FILED  CLERK    11:03 am, Jun 13, 2017   U.S. DISTRICT COURT  EASTERN DISTRICT OF NEW YORK  LONG ISLAND OFFICE  UNITED STATES DISTRICT COURT EASTERN DISTRICT OF NEW YORK ----------------------------------------------------------------x CHARLES VRAZEL, Plaintiff, MEMORANDUM OF DECISION AND ORDER 14-cv-6209 (ADS)(ARL) -againstLONG ISLAND RAILROAD COMPANY Defendant. ----------------------------------------------------------------x LONG ISLAND RAILROAD COMPANY, Third Party Plaintiff, -againstSCHEIDT & BACHMAN GMBH and SCHEIDT & BACHMAN USA, INC., Third Party Defendants. ----------------------------------------------------------------x APPEARANCES: Law Offices of Michael D. Flynn Attorneys for the Plaintiff 5 Penn Plaza 23rd Floor New York, NY 10001 By: Valerie J. Lauriello, Esq., Of Counsel Karla R. Alston, Esq. Corporate Counsel for the Defendant and Third Party Plaintiff 93–02 Sutphin Boulevard Jamaica, NY 11435 Sedgewick LLP Attorneys for the Third Party Defendants 225 Liberty Street 28th Floor New York, NY 10281 By: William J. Brennan, Esq., Of Counsel 1 SPATT, District Judge: This case arises from allegations by the Plaintiff Charles Vrazel (the “Plaintiff” or “Vrazel”) that he suffered injuries because of the negligence of his employer, the Defendant Long Island Rail Road (the “Defendant,” the “Third Party Plaintiff” or the “LIRR”), in violation of the Federal Employers’ Liability Act, 45 U.S.C. § 51 (the “FELA”). The Defendant LIRR subsequently filed a third party complaint against the Third Party Defendants Scheidt & Bachman GmbH and Scheidt & Bachman USA, Inc. (collectively, the “Third Party Defendants” or “S&B”), alleging three causes of action sounding in contributory negligence, common law indemnification, and contractual indemnification. On November 8, 2016, the Court issued a memorandum of decision and order (the “Decision”) granting in part, and denying in part a motion for summary judgment by S&B pursuant to Federal Rule of Civil Procedure 56 (“FED. R. CIV. P.” or “Rule”) 56. Specifically, the Court dismissed LIRR’s common law indemnification claim, but found that triable issues of fact existed as to LIRR’s common law contribution and contractual indemnification claims. Presently before the Court is a motion by S&B pursuant to Local Civil Rule 6.3 asking the Court to reconsider its Decision, and for clarification on the Court’s ruling. For the following reasons, S&B’s motion is granted in part, and denied in part. I. DISCUSSION A. The Relevant Legal Standard Local Civil Rule 6.3 provides that: Unless otherwise provided by the Court or by statute or rule (such as Fed. R. Civ. P. 50, 52, and 59), a notice of motion for reconsideration or reargument of a court order determining a motion shall be served within fourteen (14) days after the entry of the Court’s determination of the original motion, or in the case of a court order resulting in a judgment, within fourteen (14) days after the entry of the judgment. There shall be served with the notice of motion a memorandum setting forth 2 concisely the matters or controlling decisions which counsel believes the Court has overlooked. The time periods for the service of answering and reply memoranda, if any, shall be governed by Local Civil Rule 6.1(a) or (b), as in the case of the original motion. No oral argument shall be heard unless the Court directs that the matter shall be reargued orally. No affidavits shall be filed by any party unless directed by the Court. Id. “The standard for granting such a motion is strict, and reconsideration will generally be denied unless the moving party can point to controlling decisions or data that the court overlooked— matters, in other words, that might reasonably be expected to alter the conclusion reached by the court.” Shrader v. CSX Transp., Inc., 70 F.3d 255, 257 (2d Cir. 1995). The decision to grant or deny a motion for reconsideration is “committed to the sound discretion of the district court.” Wilder v. News Corp., 2016 WL 5231819, at *3 (S.D.N.Y. Sept. 21, 2016) (internal quotation marks omitted) (quoting Liberty Media Corp. v. Vivendi Universal, S.A., 861 F. Supp. 2d 262, 265 (S.D.N.Y. 2012)); see also Shrader, 70 F.3d at 257 (using an abuse of discretion standard to judge a district court’s decision on a motion for reconsideration). “[A] party may not advance new facts, issues[,] or arguments not previously presented to the Court on a motion for reconsideration.” Steinberg v. Elkman, 2016 WL 1604764, at *1 (S.D.N.Y. Apr. 6, 2016) (internal quotation marks omitted) (quoting Nat'l Union Fire Ins. Co. of Pittsburgh v. Stroh Cos., 265 F.3d 97, 115 (2d Cir. 2001)). Nevertheless, reconsideration may be granted because of “an intervening change of controlling law, the availability of new evidence, or the need to correct a clear error or prevent manifest injustice.” Luv n’ Care Ltd. v. Goldberg Cohen, LLP, 2016 WL 6820745, at *1 (S.D.N.Y. Nov. 10, 2016) (internal quotation marks omitted) (quoting Hollander v. Members of the Bd. of Regents, 524 F. App’x 727, 729 (2d Cir. 2013) (summary order)); accord Virgin Atl. Airways, Ltd. v. Nat’l Mediation Bd., 956 F.2d 1245, 1255 (2d Cir. 1992) (citations omitted). 3 B. Application to the Facts S&B argues for reconsideration on four grounds: 1) that the Court overlooked that LIRR admitted that it lacked evidence of any misconduct by S&B that caused Vrazel’s injury; 2) the Court relied on LIRR’s denials while overlooking LIRR’s lack of evidence supporting these positions; 3) the Court overlooked that LIRR failed to make a sufficient showing as to essential elements of their claims for contractual indemnification and contribution; and 4) the Court found disputed issues of fact that were speculative and immaterial. In the alternative, S&B asks for clarification as to whether LIRR will be constrained to a claim for partial contractual indemnification at trial, as opposed to full indemnification. In opposition, LIRR contends that it has made a sufficient showing on each of its claims to present them to a jury, and that the Court’s analysis was correct. 1. As to LIRR’s Contributory Negligence Claim As stated above, S&B’s arguments can be distilled down to two points: that the Court overlooked that LIRR did not have any evidence of “misconduct” on S&B’s part, and that LIRR therefore cannot make a sufficient showing on its contributory negligence claim. Here, the Court finds no clear error, and S&B does not point to any change in the law or the availability of new evidence. LIRR admitted in its Statement of Material Facts (“SMF”) that it was not aware of any misconduct that caused Vrazel’s injury. S&B argues that this fact alone should have resulted in summary judgment in its favor on LIRR’s contribution claim. The Court did not clearly address this contention in its Decision because it is unclear to the Court how LIRR’s knowledge of any misconduct on S&B’s part relates to whether S&B breached a duty of care to Vrazel. 4 First, misconduct is an extremely vague term which implies wrongdoing. A breach of the duty of care does not require misconduct from the individual who breaches their duty. Second, as the decision made clear, there is a question of fact as to when Ticket Office Machine (TOM) 1243 began malfunctioning. In order to prevail on a motion for summary judgment, S&B would have to show that there was no question of fact that S&B breached its duty to Vrazel. In this regard, the Decision listed several reasons, citing to admissible evidence, why a question of fact remains as to whether S&B is liable for contribution. S&B manufactures the TOMs, repairs them, and services them—including TOM 1243. S&B serviced TOM 1243 at least two times in the six months before the incident. TOM 1243 allegedly shocked Vrazel, causing injuries. When S&B serviced the TOM after it shocked Vrazel, it initially apparently misdiagnosed the problem. The only individuals who touched the electrical components of TOM 1243 or its UPS are S&B workers. In effect, S&B asked the Court in its motion for summary judgment to engage in speculation—because LIRR employees sometimes kick or move the TOMs, S&B claims that is what happened in this situation. However, there is no such evidence. The evidence shows that S&B workers touched and moved TOM 1243; that on at least one occasion S&B workers misdiagnosed electrical issues; and that TOM 1243 shocked Vrazel. Why it shocked Vrazel is unclear, and a trial should further illuminate that question. The Court finds S&B’s arguments about LIRR’s 56.1 Statement similarly unavailing. The 56.1 Statements are not evidence; they are vehicles to help the Court. While parties may be bound by admissions or denials in 56.1 Statements, those statements must in fact be supported by admissible evidence. See Baity v. Kralik, 51 F. Supp. 3d 414, 421 (S.D.N.Y. 2014) (“the Court has only relied upon uncontroverted paragraphs of Defendants’ Rule 56.1 Statement where the record evidence duly supports Defendants’ contentions.”); Johnson v. IAC/Interactive Corp., 2 F. 5 Supp. 3d 504, 508 (S.D.N.Y. 2014) (stating that the Court was “mindful that [t]he local rule does not absolve the party seeking summary judgment of the burden of showing that it is entitled to judgment as a matter of law, and a Local Rule 56.1 statement is not itself a vehicle for making factual assertions that are otherwise unsupported in the record.” (internal citations and quotation marks omitted)); Berdugo v. City of New York, No. 03 Civ. 7319, 2004 WL 1900357, at *1 (S.D.N.Y. Aug. 23, 2004) (where the plaintiff failed to follow requirements of Local Rule 56.1, the defendants’ statements of facts were deemed to be admitted, but only to the extent that they were supported by the record). While LIRR failed in several instances to cite to the correct specific evidence in several of its 56.1 denials, the Court conducted a careful review of the evidence. Similarly, the Court did not overlook anything in the 56.1 Statements. “All materials and arguments submitted in support of (or in opposition to) a motion are presumed to have been considered by the Court.” In re CRM Holdings, Ltd. Sec. Litig., 2013 U.S. Dist. LEXIS 30116, *13, 2013 WL 787970 (S.D.N.Y. Mar. 4, 2013) (quoting Pereira v. Aetna Cas. & Surety Co. (In re Payroll Express Corp.), No. 95 CIV 4385, 1997 U.S. Dist. LEXIS 12971, 1997 WL 539777, at *1 (S.D.N.Y. Aug. 28, 1997)). S&B’s motion merely “regurgitate[s] [] arguments that this Court previously rejected. . . . [The] arguments have gained nothing in persuasiveness in the interim.” Charter Oak Fire Ins. Co. ex rel. Milton Fabrics v. Nat’l Wholesale Liquidators, No. 99 CIV. 5756 (JSR), 2003 WL 22455321, at *1 (S.D.N.Y. Oct. 29, 2003) (citing Shamis v. Ambassador Factors Corp., 187 F.R.D. 148, 151 (S.D.N.Y. 1999). Therefore, S&B’s motion for reconsideration of its motion for summary judgment with regard to LIRR’s contributory negligence claim is denied. 6 2. As to LIRR’s Contractual Indemnification Claim S&B’s arguments on LIRR’s contractual indemnification claim track those listed above in support of reconsideration of LIRR’s contributory negligence claim. However, here, the Court finds that there was clear error in the Court’s Decision. Upon reconsideration, the Court grants S&B’s motion for summary judgment on LIRR’s contractual indemnification claim. A party opposing summary judgment must demonstrate that it can establish the elements essential to the claim. The Court accepted LIRR’s blanket denials, and apparently mischaracterized LIRR’s fact witness. In this regard, the Court created an issue of fact where there was none. LIRR has not presented any admissible evidence demonstrating that S&B owes a contractual duty to indemnify LIRR. The contract was not entered into evidence; there was no testimony that LIRR was an indemnified party under the terms of the contract; the only testimony regarding the contract was from LIRR’s Rule 30(b)(6) witness, Kevin Wylie, who said that he did not know whether LIRR was an indemnified party under the contract with S&B. LIRR offered a certificate of liability insurance as evidence that S&B had to indemnify them, but the certificate is not a contract, and it explicitly says that it “is issued as a matter of information only and confers no rights upon the certificate holder.” (LIRR’s Ex. D). As a matter of last resort, LIRR points to the allegations in its third party complaint as evidence, but a complaint that is not verified cannot serve as evidence to contest a motion for summary judgment. Colon v. Coughlin, 58 F.3d 865, 872 (2d Cir. 1995) (“A verified complaint is to be treated as an affidavit for summary judgment purposes, and therefore will be considered in determining whether material issues of fact exist, provided that it meets the other requirements for an affidavit under Rule 56[]” (citing, inter alia, 5A Charles A. Wright & Arthur R. Miller, 7 Federal Practice and Procedure § 1339, at 152 (1990) (noting that a verified pleading may serve as an affidavit only if it contains facts known to be true in the affiant's own knowledge and if it has a certain level of factual specificity)). “[T]here is no issue for trial unless there is sufficient evidence favoring the nonmoving party for a jury to return a verdict for that party.” Anderson v. Liberty Lobby, Inc., 477 U.S. 242, 249, 106 S. Ct. 2505, 2511, 91 L. Ed. 2d 202 (1986). Therefore, on the evidence before the Court, no jury could find for LIRR on this issue because there is no evidence that LIRR is an indemnified party under the contract. Said differently, [w]hen the moving party has pointed to the absence of evidence to support an essential element on which the party opposing summary judgment has the burden of proof, the opposing party, in order to avoid summary judgment, must show the presence of a genuine issue by coming forward with evidence that would be sufficient, if all reasonable inferences were drawn in his favor, to establish the existence of that element at trial. United States v. Rem, 38 F.3d 634, 643 (2d Cir. 1994). Here, S&B has pointed to an absence of evidence supporting LIRR’s contractual indemnification claim, and LIRR has not presented any evidence from which the Court may draw any inference. While it is S&B’s burden as the movant to demonstrate the absence of a material fact, LIRR must demonstrate that there is evidence upon which a jury could find in its favor. The Court erroneously placed the burden on S&B to present evidence, and LIRR does the same now. The standard sought by the LIRR could prevent any defendant against whom there was no evidence from ever prevailing on a motion for summary judgment. LIRR has presented no testimonial evidence or documentary evidence to support its claim. Therefore, as set forth above, LIRR has not presented any evidence to support its contractual indemnification claim and the claim cannot be sustained. 8 Accordingly, upon reconsideration, S&B’s motion for summary judgment pursuant to Rule 56 dismissing LIRR’s contractual indemnification claim is granted. II. CONCLUSION For the reasons stated above, S&B’s motion for reconsideration is granted in part and denied in part. It is granted to the extent that its motion for summary judgment dismissing LIRR’s contractual indemnification claim pursuant to Rule 56 is granted. It is denied to the extent that LIRR has presented sufficient facts for its contributory negligence claim to be presented to a jury. It is SO ORDERED: Dated: Central Islip, New York June 13, 2017 ______/s/ Arthur D. Spatt_________ ARTHUR D. SPATT United States District Judge 9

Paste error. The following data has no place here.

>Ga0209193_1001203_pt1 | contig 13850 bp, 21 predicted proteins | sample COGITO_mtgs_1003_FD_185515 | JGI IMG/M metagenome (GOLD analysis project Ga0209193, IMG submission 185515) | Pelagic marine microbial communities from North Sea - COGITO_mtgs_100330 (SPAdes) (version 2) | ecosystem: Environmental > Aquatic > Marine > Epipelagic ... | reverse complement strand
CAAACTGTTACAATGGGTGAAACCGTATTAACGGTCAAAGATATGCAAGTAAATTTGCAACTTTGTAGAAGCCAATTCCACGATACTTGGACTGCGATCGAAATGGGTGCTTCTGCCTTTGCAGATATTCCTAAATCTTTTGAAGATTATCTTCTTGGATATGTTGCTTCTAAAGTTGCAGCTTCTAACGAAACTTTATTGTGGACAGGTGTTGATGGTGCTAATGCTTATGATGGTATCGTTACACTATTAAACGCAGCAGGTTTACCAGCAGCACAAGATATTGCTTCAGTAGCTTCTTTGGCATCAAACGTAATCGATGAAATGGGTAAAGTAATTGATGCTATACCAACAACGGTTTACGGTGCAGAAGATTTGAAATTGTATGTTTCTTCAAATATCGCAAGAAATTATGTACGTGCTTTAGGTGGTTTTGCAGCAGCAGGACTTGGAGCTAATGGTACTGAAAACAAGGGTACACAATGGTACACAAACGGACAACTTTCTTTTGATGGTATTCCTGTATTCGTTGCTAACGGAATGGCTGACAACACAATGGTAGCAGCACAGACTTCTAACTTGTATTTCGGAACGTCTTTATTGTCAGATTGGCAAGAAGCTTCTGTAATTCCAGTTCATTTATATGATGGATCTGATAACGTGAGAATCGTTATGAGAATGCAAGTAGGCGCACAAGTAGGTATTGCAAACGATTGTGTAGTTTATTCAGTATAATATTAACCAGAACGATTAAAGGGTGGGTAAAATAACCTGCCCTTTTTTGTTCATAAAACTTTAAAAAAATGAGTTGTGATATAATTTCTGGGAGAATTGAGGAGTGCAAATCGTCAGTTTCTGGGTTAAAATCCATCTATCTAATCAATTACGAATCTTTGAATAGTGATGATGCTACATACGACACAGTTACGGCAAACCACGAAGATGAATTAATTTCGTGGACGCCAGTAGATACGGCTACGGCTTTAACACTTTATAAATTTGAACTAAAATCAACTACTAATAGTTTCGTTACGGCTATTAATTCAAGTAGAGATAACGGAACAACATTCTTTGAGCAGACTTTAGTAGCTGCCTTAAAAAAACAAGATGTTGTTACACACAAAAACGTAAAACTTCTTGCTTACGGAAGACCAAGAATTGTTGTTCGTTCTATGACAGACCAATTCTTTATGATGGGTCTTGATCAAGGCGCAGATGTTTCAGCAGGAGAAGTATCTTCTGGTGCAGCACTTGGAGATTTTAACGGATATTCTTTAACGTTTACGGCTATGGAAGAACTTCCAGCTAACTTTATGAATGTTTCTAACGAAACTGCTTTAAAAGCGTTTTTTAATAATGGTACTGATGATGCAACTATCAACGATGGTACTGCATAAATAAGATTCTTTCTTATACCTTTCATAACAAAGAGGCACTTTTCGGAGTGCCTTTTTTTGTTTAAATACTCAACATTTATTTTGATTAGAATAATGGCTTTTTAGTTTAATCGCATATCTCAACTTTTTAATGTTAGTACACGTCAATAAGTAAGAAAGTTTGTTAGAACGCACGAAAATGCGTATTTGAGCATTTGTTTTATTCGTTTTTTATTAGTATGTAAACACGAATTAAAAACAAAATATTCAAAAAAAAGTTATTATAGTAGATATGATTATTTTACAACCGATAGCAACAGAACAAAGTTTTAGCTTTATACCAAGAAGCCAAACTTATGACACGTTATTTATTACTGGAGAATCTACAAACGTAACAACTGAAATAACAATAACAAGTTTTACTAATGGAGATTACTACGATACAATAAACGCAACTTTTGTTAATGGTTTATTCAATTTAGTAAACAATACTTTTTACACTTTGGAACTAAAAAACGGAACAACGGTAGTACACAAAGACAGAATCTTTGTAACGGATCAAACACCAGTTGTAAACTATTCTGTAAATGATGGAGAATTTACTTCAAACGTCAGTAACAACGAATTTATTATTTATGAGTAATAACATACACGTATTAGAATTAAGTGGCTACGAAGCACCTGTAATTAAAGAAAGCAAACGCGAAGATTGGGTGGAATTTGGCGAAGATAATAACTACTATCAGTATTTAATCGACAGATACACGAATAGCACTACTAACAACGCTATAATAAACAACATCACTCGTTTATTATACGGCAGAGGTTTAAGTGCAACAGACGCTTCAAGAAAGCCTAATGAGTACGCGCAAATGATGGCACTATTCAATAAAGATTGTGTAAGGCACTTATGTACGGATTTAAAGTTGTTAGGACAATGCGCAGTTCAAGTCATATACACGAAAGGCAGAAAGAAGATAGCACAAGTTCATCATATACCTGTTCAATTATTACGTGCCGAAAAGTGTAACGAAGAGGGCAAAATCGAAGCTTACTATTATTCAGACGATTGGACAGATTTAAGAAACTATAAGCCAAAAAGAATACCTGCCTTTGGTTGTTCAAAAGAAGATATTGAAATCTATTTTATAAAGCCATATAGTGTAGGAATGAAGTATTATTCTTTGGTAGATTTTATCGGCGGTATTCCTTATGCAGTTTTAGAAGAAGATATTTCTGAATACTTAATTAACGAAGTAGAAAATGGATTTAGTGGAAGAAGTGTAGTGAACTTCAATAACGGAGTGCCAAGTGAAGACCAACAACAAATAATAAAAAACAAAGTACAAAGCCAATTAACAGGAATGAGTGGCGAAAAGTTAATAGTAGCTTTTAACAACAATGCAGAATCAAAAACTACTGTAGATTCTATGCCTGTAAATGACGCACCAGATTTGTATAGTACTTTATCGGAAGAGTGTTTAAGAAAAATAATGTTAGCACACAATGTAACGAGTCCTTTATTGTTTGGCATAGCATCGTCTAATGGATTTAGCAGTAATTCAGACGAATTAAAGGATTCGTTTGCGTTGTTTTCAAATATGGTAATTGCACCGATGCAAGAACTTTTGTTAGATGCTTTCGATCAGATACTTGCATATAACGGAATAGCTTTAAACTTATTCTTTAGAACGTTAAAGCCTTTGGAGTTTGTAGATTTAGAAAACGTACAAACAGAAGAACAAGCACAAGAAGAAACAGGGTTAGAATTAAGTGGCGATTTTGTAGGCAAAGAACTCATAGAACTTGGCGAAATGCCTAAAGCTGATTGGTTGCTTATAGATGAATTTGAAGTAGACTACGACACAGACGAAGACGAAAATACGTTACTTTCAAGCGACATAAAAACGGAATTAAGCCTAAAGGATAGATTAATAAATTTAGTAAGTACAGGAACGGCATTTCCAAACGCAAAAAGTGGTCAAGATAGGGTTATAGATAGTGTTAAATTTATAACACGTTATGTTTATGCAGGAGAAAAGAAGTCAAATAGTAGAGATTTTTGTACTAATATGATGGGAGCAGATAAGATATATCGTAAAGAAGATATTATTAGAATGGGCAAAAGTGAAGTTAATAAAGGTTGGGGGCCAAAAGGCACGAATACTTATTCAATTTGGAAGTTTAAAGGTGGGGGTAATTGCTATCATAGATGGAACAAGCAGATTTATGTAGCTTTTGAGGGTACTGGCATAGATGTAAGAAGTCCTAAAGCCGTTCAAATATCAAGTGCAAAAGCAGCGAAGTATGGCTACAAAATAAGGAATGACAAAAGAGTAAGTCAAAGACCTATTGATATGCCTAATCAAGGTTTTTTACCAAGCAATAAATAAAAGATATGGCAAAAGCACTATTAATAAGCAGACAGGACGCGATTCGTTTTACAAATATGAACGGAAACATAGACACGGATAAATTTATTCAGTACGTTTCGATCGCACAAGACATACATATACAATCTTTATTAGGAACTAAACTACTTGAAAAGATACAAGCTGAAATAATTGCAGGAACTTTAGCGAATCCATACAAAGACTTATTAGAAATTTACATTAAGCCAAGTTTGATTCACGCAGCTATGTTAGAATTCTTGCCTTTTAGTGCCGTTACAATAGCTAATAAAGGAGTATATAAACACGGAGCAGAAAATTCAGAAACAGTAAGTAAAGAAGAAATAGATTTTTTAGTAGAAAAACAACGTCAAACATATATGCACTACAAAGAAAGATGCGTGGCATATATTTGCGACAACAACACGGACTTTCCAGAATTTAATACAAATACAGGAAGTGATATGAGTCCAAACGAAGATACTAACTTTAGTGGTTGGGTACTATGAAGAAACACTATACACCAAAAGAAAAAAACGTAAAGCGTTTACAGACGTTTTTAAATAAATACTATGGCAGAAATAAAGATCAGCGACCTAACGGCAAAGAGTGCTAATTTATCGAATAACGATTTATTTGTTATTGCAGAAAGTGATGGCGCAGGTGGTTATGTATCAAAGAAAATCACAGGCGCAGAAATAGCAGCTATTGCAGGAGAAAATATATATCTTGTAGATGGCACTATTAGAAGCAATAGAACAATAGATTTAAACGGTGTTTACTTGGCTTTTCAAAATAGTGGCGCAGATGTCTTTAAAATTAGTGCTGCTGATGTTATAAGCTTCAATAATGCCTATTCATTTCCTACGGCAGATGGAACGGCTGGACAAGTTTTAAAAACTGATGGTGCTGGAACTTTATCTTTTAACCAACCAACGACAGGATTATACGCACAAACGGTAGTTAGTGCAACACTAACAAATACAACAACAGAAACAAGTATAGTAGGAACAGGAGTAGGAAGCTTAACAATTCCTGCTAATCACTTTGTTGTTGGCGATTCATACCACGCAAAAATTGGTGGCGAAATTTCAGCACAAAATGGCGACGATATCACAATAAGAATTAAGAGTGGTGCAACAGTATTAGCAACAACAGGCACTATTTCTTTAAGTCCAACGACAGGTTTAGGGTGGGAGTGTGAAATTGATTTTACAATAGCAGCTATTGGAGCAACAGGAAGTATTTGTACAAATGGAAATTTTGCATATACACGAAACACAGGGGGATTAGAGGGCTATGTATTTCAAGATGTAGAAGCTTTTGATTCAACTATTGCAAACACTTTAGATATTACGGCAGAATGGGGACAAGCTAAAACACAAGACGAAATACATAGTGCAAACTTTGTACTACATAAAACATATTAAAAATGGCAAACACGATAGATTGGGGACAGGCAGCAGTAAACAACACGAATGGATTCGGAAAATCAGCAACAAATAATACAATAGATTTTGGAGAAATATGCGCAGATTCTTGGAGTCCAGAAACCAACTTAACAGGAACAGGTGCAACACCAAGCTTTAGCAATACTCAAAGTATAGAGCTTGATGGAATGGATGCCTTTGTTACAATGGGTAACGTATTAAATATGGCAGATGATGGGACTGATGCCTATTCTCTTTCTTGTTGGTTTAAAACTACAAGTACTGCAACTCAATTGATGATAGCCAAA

Disclaimer: Justia Dockets & Filings provides public litigation records from the federal appellate and district courts. These filings and docket sheets should not be considered findings of fact or liability, nor do they necessarily reflect the view of Justia.

Why Is My Information Online?